: and kashrut, among other things. An appropriate explanation can prevent any
: insult.
: Reference: Rabbi Yehuda Herzl Henkin, "Techumin," volume 21, pages 374-384

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Date: Tue, 12 Nov 2002 15:20:21 EST
From: HENOCHMOSHE@aol.com
re: Spiritual superiority of women:A false teaching?

> This is in response to R' Akiva Miller, who quoted me saying: <<< In the 
> Torah's description of the
> creation of the genders, we see that the female underwent more tikkun
> at the hands of the Ribbono shel Olam than did the male. >>>

And R' Akiva asked:
> Is this a reference to the *creation* of the genders, or or changes that
> occured after they ate from the Etz HaDaas Tov V'Ra? I do not recall
> any tikkunim for either gender at the initial creation.

I am referring to the creation of Adam and the creation of Chavah. Adam
was created from the afar and the Ribbono shel Olam breathed the breath
of life into him. That is basically the final stage in the creation of
the male in the Mikra (let me stress that, the Mikra). But as far as the
female is concerned, the creative act continues: The Ribbono shel Olam
takes a tzela from the male and forms into it into the female. Thus,
you might even say that Adam was the raw material for Chavah, and Chavah
was the finished product.

I have not yet researched the classic sources who speak about the
significance of this "extra Divine handling," but I feel reasonably sure
that there must be something out there.

Henoch Moshe Levin

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Date: Tue, 12 Nov 2002 16:26:40 -0500
From: "Gil Student" <gil@aishdas.org>
Re: Mrs Yehudis Eisav

SBA wrote:
>Someone questioned the 'kashrus' of the name Yehudis -
>seeing that the original Yehudis was a Mrs Eisov! (Toldos 26:34).

See Tosafos in Yoma 38b and Kesuvos 104b sv shnei that if there was a tzadik
who had the same name as a rasha one can give that name to a child - "keivan
de'echad hayah tzadik maskinan bishmeih".

Here, too, since there was a tzadeikes named Yehudis we can give that name
to children.  Personally, I have bigger problems with the name Chayah (see
Ibn Ezra on Bereishis 3:20).

Gil Student

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Date: Tue, 12 Nov 2002 09:47:04 -0500
From: "Gil Student" <gil@aishdas.org>
Re: Atzas Gedolim

FWIW, R' Avraham ben haRambam has a teshuvah explaining the phrase
"chacham adif mi-navi" which, evidently, some philosophers were using
to disparage Tanach. RABhR says that a navi who is also a chacham
(i.e. the authors of Nach) is certainly greater than a plain chacham.
But a plain (talmid) chacham is greater than a navi who is not a chacham
(e.g. malachei Shaul in 1 Shmuel 19:20-21) because the navi is obligated
to go to the chacham with his halachic questions and to follow whatever
the chacham paskens.

The teshuvah can be found in the back of R' Reuven Margoliyos' edition
of RABhR's Milchamos Hashem, iggeres 7.

Gil Student

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Date: Tue, 12 Nov 2002 09:50:20 -0500
From: "Gil Student" <gil@aishdas.org>
Mechaber and Rambam's Peirush HaMishnayos

I seem to recall seeing somewhere that the Mechaber (Kessef Mishneh,
Beis Yosef) never saw the Rambam's Peirush HaMishnayos. Is this true?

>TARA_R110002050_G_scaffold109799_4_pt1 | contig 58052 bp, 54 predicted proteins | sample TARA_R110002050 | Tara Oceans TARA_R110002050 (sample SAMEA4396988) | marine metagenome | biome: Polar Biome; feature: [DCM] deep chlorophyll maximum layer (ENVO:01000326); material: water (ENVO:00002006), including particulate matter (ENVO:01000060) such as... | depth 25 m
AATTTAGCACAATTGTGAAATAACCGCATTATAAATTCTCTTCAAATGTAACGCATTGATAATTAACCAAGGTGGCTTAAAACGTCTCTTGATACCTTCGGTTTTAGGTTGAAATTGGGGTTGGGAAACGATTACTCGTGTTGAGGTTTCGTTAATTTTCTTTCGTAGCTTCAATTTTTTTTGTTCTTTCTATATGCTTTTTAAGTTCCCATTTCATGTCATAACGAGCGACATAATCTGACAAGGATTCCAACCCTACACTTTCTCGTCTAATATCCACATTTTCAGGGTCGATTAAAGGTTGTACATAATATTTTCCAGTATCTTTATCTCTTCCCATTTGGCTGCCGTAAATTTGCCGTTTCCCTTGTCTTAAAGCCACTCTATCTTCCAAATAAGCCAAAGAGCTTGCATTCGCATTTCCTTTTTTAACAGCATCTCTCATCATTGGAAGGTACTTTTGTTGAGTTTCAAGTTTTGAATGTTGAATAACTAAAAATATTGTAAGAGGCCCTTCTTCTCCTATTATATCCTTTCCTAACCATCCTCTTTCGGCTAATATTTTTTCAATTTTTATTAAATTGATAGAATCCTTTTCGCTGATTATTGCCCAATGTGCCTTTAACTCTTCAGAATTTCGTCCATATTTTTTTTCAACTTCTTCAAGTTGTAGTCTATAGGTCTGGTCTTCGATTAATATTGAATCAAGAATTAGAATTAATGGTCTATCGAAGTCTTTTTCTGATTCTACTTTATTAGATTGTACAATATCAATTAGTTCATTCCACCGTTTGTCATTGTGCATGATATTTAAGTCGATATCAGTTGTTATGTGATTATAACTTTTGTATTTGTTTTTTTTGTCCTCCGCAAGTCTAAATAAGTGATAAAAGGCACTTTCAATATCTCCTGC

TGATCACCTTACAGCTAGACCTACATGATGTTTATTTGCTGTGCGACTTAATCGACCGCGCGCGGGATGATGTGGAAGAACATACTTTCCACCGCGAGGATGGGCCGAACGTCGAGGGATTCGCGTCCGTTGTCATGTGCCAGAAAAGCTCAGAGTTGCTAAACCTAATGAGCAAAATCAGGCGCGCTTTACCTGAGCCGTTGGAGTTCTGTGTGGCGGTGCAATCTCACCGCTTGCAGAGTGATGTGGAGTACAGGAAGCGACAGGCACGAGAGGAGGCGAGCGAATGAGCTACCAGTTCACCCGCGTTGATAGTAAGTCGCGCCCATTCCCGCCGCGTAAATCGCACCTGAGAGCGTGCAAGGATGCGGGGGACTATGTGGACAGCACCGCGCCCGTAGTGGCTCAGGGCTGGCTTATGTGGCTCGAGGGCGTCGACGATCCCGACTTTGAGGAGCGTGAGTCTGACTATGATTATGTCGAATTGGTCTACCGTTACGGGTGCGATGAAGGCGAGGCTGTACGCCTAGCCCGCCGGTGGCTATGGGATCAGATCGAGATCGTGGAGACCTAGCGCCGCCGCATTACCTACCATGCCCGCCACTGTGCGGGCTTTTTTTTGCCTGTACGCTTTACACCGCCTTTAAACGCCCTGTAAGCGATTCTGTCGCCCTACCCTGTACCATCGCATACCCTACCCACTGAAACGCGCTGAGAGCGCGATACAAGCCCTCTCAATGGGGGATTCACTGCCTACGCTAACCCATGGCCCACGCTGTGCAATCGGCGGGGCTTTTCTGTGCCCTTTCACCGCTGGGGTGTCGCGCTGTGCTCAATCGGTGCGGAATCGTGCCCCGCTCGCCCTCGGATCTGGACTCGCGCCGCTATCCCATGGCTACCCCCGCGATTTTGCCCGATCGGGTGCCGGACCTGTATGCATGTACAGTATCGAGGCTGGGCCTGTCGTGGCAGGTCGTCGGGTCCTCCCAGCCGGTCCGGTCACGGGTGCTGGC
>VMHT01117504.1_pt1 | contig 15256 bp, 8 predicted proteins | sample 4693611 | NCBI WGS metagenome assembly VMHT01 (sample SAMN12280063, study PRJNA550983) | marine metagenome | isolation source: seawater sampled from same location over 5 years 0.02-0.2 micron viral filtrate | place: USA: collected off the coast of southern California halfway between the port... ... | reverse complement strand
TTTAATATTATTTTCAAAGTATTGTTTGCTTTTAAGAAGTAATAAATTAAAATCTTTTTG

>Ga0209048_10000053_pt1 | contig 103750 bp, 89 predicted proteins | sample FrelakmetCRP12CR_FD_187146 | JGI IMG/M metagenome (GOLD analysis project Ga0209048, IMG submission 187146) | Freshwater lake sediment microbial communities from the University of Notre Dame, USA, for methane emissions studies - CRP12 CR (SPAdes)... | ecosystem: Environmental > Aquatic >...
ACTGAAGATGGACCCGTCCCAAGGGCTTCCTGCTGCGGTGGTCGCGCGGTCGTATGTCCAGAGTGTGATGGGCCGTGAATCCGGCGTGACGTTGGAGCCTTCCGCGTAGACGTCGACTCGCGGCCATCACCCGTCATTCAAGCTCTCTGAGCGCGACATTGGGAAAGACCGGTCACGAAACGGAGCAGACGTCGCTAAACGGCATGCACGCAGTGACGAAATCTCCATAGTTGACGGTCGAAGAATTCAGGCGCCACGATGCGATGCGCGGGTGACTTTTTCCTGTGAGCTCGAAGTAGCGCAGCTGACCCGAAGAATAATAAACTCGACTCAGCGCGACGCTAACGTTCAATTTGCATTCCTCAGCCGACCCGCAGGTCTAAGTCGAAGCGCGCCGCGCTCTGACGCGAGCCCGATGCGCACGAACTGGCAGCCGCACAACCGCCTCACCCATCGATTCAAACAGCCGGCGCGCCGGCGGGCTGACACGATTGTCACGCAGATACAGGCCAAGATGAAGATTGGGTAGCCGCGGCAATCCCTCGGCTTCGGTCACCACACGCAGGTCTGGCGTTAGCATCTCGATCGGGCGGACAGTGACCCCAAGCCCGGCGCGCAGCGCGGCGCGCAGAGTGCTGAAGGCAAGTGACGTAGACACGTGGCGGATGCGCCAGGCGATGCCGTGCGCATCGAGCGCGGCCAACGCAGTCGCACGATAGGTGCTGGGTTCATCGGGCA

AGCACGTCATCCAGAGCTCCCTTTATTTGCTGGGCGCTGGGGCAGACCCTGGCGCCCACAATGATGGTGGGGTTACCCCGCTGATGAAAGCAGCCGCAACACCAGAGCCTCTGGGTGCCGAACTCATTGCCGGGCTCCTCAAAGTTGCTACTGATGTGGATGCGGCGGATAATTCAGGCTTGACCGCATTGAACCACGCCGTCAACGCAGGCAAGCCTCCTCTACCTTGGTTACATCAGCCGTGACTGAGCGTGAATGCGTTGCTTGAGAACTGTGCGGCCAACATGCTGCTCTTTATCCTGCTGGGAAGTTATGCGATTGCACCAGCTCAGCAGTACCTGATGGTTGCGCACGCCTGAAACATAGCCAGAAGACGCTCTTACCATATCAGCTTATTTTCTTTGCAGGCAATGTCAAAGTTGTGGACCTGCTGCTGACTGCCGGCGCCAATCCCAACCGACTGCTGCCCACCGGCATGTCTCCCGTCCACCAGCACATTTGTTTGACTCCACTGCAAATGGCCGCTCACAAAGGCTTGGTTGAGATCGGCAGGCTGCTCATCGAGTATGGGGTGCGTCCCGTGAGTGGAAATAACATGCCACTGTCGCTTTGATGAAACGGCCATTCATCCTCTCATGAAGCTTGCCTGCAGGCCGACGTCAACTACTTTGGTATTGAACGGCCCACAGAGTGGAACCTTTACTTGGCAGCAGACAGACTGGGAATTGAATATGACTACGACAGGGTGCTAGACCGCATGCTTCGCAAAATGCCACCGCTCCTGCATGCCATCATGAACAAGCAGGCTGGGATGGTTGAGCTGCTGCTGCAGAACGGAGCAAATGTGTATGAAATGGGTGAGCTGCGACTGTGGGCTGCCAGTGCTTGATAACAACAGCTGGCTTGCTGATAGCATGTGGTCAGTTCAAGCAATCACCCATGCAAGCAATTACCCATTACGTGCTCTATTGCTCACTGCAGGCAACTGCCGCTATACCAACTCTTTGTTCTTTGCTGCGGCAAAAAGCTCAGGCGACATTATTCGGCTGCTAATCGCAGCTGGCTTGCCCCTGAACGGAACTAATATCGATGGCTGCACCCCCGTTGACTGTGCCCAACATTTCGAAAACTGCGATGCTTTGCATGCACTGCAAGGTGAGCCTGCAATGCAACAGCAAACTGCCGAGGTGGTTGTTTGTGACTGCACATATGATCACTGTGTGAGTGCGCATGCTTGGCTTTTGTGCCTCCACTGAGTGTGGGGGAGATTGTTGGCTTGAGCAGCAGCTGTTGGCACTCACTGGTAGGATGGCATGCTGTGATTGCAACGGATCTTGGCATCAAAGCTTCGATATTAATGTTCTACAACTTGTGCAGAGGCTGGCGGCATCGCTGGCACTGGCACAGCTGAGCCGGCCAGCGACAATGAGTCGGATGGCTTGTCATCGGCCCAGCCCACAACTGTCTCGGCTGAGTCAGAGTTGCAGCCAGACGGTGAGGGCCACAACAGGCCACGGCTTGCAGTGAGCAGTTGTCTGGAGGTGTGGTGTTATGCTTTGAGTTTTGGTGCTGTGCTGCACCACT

Does anyone know of a source that says this?

I think that the Kessef Mishneh on hilchos tefillah 8:11 is proof because
he concludes the Rambam learns like Tosafos when it is clear in the
Peirush HaMishnayos to Megillah that the Rambam has another derech.

Gil Student

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Date: Tue, 12 Nov 2002 21:04:57 +0200
From: "Daniel Eidensohn" <yadmoshe@012.net.il>
Mussar & bulletproofing the mind

> Daniel Eidensohn wrote:
>>Chazon Ish also voices criticism of the baalei mussar in the
>>2nd chapter of emunah and bitachon. He criticizes the baalei
>>musar who start with notions such as that being nice is a
>>foundation principle and then try to bend the halacha to fit.
>>He notes that instead one starts with what the Torah says
>>and not what one thinks the Torah should have meant.
> The way the Alter of Slabodka and his talmid R' Avraham Grodzinski
> explained it, they were following in the path of R' Nissim Gaon who held
> that there is a "natural law" that all human beings are obligated to
> follow. I believe that R' Norman Lamm wrote a long essay on the history
> of the theory of Natural Law in Judaism. This isn't something that the
> ba'alei mussar invented.

First of all I would highly recommend an article in the current New
York Times Magazine concerning "Bulletproofing the Mind". It is a nice
paradigm for the Mussar Movement.

The criticism of the Chazon Ish is not related to Rabbeinu Nissim who
asserts that one is obligated to keep mitzvos that commonsense (natural
law) dictates as well as those that are specifically commanded. This
in itself is not a major chidush. Chizkuni(Bereishis 7:21) Sefer
Chasidim(153/1004) Moreh Nevuch (3:17),Netziv(Haskomo to Ahavas Chesed),
Shelah (Matos) etc etc.

The Mussar Movement goes beyond merely adding the obligations of
commonsense. It is a way of thinking which is not natural or spontaneous
but requires considerable effort and training and is therefore by
definition not commonsense but what they view as Torah sense. The Chazon
Ish made two points 1) Mussar insists that there are new rules such as
that our forefathers were tzadikim and evidence to the contrary must